Ronald Lockett Painting Untitled
U.S.A Painting, 1994
36 x 36 in (91 x 91 cm)
Ronald Lockett was born in Bessemer, Alabama in 1965. This made him the youngest member of the Birmingham-Bessemer group—a group that includes notable artists like his mentor Thornton Dial, as well as Kerry James Marshall and Jack Whitten. Even more importantly, his age meant Lockett grew up after the Civil Rights Movement, a fact that forever haunted both his identity and art. Lockett found himself caught in a racial limbo, living in a society that had already declared itself post-racial, and yet still struggling with the systemic poverty and discrimination the country had supposedly moved past. For these reasons, most of Lockett's peers left the South. The most famous artists that had come before him, like Marshall and Whitten, had left Alabama to attend art school, a decision Lockett pointedly—and radically—chose not to make. Lockett learned all he needed from his uncle Thornton Dial and his art was greatly inspired by the world around him: primarily his neighborhood, Pipe Shop, named after the pipe manufacturing plant nearby where the black population was employed. Lockett would accordingly create his art from the found materials he could track down nearby, giving his work a profound sense of place and deep rootedness of culture. When Lockett was diagnosed with HIV, his art became less and less representational, the only approach he found suitable to tackle themes like loss and death, abstract subjects that couldn't be pinned down in any one image.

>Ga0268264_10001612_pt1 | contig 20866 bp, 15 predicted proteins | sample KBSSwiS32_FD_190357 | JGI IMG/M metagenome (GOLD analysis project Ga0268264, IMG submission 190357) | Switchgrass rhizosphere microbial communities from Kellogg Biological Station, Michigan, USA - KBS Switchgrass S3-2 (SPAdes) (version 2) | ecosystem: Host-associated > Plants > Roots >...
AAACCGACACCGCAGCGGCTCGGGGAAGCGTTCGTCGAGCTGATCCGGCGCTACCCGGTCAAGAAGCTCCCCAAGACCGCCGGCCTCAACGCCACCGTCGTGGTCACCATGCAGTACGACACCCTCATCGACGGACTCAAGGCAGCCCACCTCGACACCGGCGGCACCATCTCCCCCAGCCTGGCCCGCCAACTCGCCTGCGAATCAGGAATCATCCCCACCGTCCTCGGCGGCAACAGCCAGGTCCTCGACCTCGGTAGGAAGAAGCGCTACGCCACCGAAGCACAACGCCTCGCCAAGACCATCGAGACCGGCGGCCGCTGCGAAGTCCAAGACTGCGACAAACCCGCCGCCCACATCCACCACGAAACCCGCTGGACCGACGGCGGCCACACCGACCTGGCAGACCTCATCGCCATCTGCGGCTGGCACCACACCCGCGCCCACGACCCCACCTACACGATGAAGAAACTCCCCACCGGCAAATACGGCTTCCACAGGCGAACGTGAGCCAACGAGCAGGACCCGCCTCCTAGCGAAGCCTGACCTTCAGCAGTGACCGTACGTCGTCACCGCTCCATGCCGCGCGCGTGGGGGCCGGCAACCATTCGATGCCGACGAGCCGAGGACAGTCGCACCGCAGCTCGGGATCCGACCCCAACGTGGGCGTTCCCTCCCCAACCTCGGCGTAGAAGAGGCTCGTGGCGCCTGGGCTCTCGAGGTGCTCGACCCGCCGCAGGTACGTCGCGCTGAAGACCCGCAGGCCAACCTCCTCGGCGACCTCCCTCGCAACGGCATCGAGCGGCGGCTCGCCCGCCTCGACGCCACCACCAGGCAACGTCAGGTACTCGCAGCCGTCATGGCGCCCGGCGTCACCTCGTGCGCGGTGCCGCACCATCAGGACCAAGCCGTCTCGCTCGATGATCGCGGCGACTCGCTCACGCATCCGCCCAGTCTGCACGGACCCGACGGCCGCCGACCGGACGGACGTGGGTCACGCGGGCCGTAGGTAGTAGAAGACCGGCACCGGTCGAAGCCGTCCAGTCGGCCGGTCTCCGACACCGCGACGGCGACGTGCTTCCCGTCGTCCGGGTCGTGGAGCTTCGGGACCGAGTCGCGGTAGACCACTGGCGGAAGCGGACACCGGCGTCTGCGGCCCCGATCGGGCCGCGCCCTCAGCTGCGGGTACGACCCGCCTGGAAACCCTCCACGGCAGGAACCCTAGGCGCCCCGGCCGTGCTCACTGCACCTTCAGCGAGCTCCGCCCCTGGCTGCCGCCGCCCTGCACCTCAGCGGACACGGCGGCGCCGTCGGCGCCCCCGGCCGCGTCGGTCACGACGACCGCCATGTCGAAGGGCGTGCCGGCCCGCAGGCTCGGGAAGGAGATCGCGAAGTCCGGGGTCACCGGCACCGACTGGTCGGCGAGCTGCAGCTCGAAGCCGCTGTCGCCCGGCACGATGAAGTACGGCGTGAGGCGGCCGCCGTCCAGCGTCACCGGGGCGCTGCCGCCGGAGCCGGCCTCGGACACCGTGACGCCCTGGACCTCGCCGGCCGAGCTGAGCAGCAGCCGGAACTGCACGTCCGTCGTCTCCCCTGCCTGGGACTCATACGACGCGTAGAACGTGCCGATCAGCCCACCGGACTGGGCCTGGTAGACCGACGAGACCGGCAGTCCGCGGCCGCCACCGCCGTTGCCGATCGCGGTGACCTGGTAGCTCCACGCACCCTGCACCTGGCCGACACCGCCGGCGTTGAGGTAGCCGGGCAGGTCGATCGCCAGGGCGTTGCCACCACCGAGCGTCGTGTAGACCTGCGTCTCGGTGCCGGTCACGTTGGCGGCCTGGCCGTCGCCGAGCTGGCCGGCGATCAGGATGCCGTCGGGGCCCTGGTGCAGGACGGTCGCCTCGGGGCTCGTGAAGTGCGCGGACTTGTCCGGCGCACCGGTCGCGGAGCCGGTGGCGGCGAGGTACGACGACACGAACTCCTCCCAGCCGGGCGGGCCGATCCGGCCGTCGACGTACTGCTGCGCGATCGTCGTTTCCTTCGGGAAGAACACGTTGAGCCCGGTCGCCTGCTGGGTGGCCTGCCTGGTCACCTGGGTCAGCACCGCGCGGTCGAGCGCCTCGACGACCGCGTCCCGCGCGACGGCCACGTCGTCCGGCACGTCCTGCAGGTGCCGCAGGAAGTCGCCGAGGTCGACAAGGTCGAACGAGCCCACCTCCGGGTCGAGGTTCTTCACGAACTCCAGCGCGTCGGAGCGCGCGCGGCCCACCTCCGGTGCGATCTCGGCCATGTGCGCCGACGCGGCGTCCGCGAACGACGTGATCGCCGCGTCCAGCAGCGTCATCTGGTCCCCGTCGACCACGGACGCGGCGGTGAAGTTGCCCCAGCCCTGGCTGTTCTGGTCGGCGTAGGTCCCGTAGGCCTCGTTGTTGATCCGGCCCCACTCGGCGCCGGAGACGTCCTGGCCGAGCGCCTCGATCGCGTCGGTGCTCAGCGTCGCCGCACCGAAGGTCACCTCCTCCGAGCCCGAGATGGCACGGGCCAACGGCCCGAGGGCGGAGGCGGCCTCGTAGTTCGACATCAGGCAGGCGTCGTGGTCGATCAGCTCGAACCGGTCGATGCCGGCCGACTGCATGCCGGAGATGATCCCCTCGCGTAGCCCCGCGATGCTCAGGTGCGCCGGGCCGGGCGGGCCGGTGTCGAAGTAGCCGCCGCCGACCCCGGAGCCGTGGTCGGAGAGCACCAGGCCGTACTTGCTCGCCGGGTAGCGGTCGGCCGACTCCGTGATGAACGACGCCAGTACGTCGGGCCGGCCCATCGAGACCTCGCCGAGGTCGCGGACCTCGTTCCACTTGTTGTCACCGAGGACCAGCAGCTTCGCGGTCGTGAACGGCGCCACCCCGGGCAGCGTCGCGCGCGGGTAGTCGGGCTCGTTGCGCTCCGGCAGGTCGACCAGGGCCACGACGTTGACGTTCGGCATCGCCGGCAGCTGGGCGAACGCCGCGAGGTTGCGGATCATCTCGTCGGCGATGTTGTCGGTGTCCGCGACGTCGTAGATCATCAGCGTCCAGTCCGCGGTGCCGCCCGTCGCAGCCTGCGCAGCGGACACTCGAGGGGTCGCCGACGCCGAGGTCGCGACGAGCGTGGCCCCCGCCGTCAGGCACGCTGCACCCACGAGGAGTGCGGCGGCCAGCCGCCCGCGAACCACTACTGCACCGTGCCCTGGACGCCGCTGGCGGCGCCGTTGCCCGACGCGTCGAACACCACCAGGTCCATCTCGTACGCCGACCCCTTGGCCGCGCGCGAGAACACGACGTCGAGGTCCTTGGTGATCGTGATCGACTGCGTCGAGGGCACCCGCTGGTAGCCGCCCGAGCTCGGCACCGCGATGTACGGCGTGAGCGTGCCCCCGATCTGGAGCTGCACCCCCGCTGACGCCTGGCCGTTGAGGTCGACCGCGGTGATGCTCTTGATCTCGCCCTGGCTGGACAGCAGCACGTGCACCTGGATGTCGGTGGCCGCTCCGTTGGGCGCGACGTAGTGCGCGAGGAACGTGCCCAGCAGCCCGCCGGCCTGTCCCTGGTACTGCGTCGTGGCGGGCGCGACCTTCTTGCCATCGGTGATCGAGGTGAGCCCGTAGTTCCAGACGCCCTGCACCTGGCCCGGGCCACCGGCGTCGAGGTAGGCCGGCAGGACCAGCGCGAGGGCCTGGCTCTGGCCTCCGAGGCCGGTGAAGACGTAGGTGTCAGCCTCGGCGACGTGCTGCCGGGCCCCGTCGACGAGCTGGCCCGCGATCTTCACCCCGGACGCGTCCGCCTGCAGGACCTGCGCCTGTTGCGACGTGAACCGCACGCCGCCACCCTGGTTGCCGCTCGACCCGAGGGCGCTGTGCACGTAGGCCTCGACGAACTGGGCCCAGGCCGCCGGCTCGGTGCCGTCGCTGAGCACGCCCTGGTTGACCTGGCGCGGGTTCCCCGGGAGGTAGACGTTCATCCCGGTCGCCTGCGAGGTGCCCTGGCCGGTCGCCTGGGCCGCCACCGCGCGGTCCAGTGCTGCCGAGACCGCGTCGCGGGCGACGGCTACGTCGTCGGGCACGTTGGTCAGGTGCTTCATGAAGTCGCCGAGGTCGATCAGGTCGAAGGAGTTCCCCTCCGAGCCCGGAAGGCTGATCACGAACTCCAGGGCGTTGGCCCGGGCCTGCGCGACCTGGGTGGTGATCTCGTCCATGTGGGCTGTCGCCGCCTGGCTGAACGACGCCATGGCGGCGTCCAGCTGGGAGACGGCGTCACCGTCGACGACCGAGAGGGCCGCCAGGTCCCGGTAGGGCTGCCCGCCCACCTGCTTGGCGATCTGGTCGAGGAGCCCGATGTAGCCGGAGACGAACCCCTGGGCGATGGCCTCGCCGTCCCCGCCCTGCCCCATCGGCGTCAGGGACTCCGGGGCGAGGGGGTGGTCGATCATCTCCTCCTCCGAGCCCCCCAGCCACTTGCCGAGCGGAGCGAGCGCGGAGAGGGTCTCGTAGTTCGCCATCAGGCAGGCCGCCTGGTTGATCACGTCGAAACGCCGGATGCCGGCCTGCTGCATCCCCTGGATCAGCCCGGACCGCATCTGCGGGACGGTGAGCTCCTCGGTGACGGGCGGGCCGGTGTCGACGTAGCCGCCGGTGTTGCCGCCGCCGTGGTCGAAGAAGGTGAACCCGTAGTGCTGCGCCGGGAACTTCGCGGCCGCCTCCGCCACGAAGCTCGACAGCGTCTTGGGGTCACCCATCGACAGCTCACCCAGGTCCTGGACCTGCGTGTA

Artist: Ronald Lockett
Year: c. 1988
Material: Hose, nails, house paint, plywood
Hand-signed on the back